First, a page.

[Hrothgar] said it belonged to his older brother,
King Heorogar, who had long kept it,
But that Heorogar had never bequeathed it
To his son Heoroweard, that worthy scion, loyal as he was (2158-2162).
In bestowing these gifts, the fatherless Beowulf continues to cement his place in Hygelac’s family, thereby earning their respect and trust and transforming himself from one who “had been poorly regarded” (2183) to a mature hero.
In conclusion, Sheafson, Hrothgar and Beowulf all share great age, generosity and the proven ability to dominate one’s enemies. Only the last of these traits appears consistent with the Germanic ethos; generosity and respect for great age are not characteristics of the Anglo-Saxons. Close examination of traits shared by all of these rulers suggests that a ruler must both embody the Germanic ethos and transcend it before earning the honorific “good king”.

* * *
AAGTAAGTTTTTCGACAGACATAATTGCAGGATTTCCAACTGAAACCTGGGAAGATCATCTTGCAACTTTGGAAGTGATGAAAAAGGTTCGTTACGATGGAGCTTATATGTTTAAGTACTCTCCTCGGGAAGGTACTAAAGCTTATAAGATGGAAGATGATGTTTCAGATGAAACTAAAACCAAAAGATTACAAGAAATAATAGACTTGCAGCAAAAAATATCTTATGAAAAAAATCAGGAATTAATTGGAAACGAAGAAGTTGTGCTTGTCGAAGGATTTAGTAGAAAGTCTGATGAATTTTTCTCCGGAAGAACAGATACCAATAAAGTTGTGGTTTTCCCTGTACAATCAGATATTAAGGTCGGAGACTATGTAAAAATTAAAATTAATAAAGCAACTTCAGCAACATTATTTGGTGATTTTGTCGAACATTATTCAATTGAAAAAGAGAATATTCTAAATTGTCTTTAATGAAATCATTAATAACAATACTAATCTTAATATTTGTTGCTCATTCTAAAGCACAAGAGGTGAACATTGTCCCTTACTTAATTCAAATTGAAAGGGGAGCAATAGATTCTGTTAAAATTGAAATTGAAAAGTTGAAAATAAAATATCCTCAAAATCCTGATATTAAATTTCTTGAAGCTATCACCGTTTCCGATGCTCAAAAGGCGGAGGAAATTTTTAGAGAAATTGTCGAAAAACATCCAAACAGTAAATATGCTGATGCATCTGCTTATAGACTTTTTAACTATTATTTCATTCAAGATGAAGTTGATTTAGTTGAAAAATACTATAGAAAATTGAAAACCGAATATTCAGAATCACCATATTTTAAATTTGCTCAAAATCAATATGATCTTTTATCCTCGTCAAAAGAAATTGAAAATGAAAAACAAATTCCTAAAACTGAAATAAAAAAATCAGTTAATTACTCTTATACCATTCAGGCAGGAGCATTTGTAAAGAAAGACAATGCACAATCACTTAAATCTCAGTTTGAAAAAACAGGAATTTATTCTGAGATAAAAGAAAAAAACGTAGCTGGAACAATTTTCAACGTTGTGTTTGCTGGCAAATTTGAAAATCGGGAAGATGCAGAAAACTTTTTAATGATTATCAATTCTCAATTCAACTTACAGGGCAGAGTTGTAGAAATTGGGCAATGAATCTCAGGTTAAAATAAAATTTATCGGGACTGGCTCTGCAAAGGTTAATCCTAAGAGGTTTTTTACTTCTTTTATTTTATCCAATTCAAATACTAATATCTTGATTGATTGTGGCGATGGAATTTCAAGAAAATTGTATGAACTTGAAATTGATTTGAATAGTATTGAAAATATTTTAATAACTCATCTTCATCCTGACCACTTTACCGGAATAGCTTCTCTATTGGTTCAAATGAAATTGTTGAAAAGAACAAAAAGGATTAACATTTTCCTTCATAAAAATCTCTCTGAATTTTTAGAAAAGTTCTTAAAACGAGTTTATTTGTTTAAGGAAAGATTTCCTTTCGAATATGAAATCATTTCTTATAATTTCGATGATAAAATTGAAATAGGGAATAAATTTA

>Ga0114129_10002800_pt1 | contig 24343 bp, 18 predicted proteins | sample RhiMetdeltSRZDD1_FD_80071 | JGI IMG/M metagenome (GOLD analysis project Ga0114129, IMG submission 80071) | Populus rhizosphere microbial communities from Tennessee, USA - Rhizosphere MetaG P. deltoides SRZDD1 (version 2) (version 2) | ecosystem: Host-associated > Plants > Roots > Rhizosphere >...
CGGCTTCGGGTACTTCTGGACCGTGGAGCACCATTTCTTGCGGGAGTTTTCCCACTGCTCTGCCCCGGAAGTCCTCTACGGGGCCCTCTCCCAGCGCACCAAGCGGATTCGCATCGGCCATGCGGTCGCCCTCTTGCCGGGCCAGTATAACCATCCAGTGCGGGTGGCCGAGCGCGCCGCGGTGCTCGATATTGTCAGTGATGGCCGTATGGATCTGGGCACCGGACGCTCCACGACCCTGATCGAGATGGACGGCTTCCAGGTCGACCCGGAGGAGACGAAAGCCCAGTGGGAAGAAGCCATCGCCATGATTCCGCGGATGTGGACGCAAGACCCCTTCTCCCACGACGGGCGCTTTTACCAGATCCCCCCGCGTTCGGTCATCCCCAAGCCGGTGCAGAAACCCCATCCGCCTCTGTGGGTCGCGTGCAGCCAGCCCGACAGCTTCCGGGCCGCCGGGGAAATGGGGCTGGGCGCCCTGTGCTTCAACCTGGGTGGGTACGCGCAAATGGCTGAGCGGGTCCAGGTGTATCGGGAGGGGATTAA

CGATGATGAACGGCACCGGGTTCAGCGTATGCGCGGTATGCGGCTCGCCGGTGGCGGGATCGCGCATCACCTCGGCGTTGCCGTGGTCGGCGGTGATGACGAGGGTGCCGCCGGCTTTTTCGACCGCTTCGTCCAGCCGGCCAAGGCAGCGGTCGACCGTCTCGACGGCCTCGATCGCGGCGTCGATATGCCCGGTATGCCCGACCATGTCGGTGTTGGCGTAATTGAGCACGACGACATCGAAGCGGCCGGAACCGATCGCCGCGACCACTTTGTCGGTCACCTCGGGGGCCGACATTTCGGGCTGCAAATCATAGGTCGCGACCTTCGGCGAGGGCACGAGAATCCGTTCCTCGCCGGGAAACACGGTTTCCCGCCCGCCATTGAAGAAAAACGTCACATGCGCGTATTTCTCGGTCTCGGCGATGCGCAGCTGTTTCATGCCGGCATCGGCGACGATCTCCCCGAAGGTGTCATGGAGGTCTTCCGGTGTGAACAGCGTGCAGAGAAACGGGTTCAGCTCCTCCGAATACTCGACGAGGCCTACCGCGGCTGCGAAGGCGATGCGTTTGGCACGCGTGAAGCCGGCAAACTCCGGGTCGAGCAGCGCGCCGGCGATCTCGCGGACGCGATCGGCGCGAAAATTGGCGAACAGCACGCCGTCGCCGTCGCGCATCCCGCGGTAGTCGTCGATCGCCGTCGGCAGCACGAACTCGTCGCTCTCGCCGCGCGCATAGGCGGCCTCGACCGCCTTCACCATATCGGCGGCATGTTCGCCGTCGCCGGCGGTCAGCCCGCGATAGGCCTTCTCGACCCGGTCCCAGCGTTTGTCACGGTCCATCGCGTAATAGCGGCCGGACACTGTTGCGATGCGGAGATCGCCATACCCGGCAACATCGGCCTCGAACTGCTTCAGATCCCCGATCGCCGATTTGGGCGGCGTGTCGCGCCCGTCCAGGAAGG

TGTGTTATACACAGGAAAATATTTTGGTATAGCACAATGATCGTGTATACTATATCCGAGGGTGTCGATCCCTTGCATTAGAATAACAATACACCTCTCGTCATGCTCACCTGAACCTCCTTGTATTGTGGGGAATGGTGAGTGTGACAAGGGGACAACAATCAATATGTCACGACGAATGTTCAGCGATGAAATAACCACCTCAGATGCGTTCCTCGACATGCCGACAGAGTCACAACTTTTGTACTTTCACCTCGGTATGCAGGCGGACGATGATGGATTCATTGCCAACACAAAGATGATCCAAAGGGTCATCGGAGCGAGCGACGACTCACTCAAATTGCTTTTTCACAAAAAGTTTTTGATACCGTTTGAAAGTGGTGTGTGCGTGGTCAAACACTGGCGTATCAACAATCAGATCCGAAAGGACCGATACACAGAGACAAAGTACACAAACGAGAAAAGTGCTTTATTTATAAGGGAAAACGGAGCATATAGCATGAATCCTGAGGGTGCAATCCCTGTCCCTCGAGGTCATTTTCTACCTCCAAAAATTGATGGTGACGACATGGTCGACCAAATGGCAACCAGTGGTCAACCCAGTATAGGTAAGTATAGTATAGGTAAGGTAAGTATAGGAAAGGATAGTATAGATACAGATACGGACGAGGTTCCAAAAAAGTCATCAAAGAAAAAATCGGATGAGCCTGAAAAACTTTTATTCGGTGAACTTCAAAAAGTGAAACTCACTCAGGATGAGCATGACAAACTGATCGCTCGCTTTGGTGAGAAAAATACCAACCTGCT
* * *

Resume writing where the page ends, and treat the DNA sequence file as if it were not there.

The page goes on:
Beowulf. Trans. Seamus Heaney, New York: Farrar, Straus and Giroux, 2000